Adjustment Disorders

A.D.A.M. Medical Encyclopedia.

Adjustment disorder

Last reviewed: February 14, 2010.

Adjustment disorder is an emotional and behavioral reaction that develops within 3 months of a life stress, and which is stronger or greater than what would be expected for the type of event that occurred.

Causes, incidence, and risk factors

Adults often develop adjustment disorder due to marital or financial problems.

In adolescents, common stressors include:

  • Family conflict
  • School problems
  • Sexuality issues

Other stressors for people of any age include:

  • Death of a loved one
  • General life changes
  • Unexpected catastrophes

There is no way to predict which people who are affected by the same stress are likely to develop adjustment disorder. Financial conditions, social support, and career and recreational opportunities can influence how well a person reacts to stress. A person’s susceptibility to stress may be influenced by factors such as:

  • Coping strategies
  • Intelligence
  • Flexibility
  • Genetic factors
  • Social skills

Symptoms

For a diagnosis of adjustment disorder, a person’s symptoms must be severe enough to affect his or her work or social life. Some of the symptoms include:

Symptoms of adjustment disorder typically begin within 3 months of the stressors, and usually do not last longer than 6 months, unless the stressors continues to be present (such as an illness or living in a dangerous neighborhood).

On occasion, symptoms can be severe and the person may have thoughts of suicide or make a suicide attempt.

Signs and tests

The following criteria need to be met to establish a diagnosis:

  • The symptoms clearly follow stressors
  • The symptoms are more severe than would be expected
  • There do not appear to be other underlying disorders
  • The symptoms are not part of normal grieving for the death of a loved one

Treatment

The main goal of treatment is to relieve symptoms and help the person return to a similar level of functioning as before the stressful event occurred.

Individual therapy can help the person:

  • Get support
  • Identify his or her abnormal responses to stressors
  • Maximize the use of his or her strengths

Most mental health professionals recommend some type of talk therapy to help the person identify or learn different responses to the stressors in their life. Types of therapy may include:

  • Behavior therapy
  • Individual psychotherapy
  • Family therapy
  • Self-help groups

When medications are used, they are usually in addition to other forms of treatment. Depending on the symptoms, these may include:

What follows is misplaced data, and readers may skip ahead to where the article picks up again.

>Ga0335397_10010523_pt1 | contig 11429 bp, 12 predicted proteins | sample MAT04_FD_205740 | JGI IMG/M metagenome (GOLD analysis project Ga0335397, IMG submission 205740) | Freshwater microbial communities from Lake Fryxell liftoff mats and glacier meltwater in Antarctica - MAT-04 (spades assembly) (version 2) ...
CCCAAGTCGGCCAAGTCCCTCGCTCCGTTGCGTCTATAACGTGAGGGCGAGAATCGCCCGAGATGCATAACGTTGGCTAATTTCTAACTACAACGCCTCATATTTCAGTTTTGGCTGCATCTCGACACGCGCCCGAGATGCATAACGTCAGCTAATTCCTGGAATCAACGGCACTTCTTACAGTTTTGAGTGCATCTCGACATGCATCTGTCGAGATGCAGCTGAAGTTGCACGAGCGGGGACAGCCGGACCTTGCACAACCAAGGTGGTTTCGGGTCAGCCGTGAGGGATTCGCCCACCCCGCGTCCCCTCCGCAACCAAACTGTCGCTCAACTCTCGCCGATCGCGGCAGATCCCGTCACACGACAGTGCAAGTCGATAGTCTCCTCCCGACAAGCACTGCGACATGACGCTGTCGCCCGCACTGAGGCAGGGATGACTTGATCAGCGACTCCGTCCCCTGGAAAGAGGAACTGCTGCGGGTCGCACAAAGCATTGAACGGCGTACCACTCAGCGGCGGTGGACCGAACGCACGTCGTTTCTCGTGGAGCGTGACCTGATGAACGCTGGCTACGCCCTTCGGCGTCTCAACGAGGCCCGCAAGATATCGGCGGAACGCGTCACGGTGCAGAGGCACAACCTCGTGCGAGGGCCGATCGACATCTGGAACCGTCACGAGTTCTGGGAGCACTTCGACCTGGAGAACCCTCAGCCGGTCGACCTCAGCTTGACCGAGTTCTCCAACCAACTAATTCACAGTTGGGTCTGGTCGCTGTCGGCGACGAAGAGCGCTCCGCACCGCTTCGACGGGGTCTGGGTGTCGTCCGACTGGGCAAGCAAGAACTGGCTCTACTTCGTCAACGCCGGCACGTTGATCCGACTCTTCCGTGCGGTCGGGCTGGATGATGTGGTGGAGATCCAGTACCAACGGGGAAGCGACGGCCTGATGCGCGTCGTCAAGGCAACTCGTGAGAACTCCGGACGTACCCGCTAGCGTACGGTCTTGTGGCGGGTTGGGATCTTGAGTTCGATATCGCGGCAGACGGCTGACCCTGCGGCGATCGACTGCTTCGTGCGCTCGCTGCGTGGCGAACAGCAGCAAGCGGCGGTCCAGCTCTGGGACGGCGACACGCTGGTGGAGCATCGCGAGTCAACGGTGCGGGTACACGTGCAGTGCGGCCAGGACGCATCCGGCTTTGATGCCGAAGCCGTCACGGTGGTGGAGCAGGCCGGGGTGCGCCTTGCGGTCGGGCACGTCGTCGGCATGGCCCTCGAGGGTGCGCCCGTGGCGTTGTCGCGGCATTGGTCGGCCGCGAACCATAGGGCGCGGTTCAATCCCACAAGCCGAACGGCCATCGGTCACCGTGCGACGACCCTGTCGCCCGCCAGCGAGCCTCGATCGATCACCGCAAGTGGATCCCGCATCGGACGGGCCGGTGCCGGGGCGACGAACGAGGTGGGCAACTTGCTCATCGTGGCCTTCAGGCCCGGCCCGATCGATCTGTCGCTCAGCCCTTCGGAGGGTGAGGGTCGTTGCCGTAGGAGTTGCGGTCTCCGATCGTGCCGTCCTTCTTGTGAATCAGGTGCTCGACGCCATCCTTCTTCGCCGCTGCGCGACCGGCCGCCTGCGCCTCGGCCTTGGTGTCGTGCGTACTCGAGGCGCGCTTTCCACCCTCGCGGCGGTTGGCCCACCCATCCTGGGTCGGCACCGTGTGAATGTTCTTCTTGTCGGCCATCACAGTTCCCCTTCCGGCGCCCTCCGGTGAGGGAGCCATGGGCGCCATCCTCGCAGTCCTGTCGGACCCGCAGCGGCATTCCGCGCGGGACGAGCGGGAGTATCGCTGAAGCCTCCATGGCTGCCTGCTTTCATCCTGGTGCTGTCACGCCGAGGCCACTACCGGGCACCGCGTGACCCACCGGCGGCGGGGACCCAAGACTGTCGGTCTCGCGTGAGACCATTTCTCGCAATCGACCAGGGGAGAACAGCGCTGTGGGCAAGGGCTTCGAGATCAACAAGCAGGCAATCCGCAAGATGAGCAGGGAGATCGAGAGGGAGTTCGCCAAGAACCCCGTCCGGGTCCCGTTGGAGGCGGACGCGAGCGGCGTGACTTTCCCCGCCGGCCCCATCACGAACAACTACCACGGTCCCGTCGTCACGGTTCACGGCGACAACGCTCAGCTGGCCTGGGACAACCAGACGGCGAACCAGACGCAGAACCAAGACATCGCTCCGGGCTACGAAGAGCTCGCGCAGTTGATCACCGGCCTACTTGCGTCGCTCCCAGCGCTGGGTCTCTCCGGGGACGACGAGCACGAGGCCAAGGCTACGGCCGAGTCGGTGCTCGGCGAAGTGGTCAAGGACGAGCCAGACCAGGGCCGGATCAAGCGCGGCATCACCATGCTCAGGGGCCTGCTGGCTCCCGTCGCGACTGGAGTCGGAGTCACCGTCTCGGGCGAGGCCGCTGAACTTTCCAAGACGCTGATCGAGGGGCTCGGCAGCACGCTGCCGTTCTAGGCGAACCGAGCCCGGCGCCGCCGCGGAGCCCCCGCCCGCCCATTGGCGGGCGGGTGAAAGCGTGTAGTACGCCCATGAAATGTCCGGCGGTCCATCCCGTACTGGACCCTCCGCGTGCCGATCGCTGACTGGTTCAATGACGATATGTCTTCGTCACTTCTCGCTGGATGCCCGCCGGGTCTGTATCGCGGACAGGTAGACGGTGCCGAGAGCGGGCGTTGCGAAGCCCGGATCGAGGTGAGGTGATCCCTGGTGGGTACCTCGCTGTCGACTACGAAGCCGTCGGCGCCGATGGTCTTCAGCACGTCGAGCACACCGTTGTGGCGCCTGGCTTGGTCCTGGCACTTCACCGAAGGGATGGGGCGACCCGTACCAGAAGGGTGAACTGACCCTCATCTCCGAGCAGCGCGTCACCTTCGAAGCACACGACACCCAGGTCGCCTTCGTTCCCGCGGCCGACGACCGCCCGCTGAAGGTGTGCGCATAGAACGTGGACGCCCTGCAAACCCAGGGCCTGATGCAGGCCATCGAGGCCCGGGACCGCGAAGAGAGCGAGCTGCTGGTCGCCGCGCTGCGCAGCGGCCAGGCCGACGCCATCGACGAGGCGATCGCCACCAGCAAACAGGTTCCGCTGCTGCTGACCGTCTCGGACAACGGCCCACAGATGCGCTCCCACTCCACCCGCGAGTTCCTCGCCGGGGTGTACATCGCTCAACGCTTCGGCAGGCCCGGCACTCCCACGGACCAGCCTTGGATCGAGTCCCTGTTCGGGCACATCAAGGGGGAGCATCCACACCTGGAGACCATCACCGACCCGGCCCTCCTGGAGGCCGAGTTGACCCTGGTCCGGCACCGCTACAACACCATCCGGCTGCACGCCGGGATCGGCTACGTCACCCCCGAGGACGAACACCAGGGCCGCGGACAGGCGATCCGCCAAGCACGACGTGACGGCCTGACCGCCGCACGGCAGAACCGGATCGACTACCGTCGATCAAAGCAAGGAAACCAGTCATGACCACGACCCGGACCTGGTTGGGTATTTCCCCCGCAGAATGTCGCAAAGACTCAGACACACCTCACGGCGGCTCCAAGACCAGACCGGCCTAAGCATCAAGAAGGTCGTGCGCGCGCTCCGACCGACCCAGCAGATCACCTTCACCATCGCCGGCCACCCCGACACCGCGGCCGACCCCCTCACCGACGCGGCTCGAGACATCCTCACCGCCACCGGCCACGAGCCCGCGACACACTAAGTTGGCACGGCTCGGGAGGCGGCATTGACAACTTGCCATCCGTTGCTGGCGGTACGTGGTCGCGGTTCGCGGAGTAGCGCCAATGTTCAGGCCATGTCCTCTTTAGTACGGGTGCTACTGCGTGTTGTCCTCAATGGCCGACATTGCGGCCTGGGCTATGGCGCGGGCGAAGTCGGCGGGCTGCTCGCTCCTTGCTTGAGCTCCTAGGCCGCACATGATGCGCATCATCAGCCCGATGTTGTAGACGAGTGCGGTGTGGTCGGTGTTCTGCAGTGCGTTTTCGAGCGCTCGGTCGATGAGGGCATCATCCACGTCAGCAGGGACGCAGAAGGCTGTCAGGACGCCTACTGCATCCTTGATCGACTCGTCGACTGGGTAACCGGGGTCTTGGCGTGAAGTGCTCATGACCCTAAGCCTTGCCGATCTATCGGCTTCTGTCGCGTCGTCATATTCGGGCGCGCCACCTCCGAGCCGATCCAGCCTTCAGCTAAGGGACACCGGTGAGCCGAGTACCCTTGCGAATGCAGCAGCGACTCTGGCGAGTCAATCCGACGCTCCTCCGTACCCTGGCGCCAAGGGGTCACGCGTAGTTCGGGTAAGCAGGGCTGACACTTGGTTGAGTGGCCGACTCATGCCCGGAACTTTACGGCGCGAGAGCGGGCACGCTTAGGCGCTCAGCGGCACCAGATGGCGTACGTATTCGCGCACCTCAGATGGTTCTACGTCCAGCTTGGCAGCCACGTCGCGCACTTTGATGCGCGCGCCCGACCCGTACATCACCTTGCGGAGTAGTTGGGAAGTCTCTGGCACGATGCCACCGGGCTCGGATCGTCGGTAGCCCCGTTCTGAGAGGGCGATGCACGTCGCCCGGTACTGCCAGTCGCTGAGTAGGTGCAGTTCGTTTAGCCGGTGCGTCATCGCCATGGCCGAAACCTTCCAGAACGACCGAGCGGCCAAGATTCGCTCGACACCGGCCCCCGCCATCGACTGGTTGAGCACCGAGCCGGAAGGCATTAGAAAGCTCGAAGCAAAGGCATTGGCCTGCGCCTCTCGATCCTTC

• Anti-anxiety medicines
  • Antidepressant medicines
  • Antipsychotic medicines (rarely)
  • Stimulants (for patients who are very withdrawn)

Expectations (prognosis)

Adjustment disorders usually get better quickly without any remaining symptoms.

Calling your health care provider

Call for an appointment with your health care provider if you develop symptoms of adjustment disorder.

Prevention

There is no known way to prevent this disorder. Strong support from friends and family can help.

References

  1. Powell AD. Grief, Bereavement, and adjustment disorders. In: Stern TA, Rosenbaum JF, Fava M, Biederman J, Rauch SL, eds. Massachusetts General Hospital Comprehensive Clinical Psychiatry. 1st ed. Philadelphia, Pa: Mosby Elsevier; 2008:chap 38.
Review Date: 2/14/2010.Reviewed by: Fred K. Berger, MD, Addiction and Forensic Psychiatrist, Scripps Memorial Hospital, La Jolla, California. Also reviewed by David Zieve, MD, MHA, Medical Director, A.D.A.M., Inc.
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Often, the recommended treatment for adjustment disorder is psychotherapy. The goal of psychotherapy is symptom relief and behavior change. Anxiety may be presented as “a signal from the body” that something in the patient’s life needs to change. Treatment allows the patient to put his or her distress or rage into words rather than into destructive actions. Counseling, psychotherapy, crisis intervention, family therapy, and group treatment are often used to encourage the verbalization of fears, anxiety, rage, helplessness, and hopelessness. Sometimes small doses of antidepressants and anxiolytics are also used. In patients with severe life stresses and a significant anxious component, benzodiazepines are used, although non-addictive alternatives have been recommended for patients with current or past heavy alcohol use, because of the greater risk of dependence. Tianeptine, alprazolam, and mianserin were found to be equally effective in patients with AD with anxiety.

Adjustment disorder link to suicide

Suicidal behavior is prominent among AD patients of all ages and up to one fifth of adolescent suicide victims may have an adjustment disorder. Bronish and Hecht (1989) found that 70% of a series of patients with AD attempted suicide immediately before their index admission and they remitted faster than a comparison group with major depression.[5] Asnis et al. (1993) found that AD patients report persistent ideation or suicide attempts less frequently than those diagnosed with major depression.[6]

Dr. Lewis Jordan has over 20 years experience in psychotherapy, counseling, education and public speaking. Dr. Lewis Jordan’s Psychotherapy ServicesFlorida therapy offices for Therapy & Neurofeedback Services are located in various locations throughout South Florida as well as offices in New York City and South Carolina.  Please click here for Dr. Lewis Jordan’s current Educational Videos

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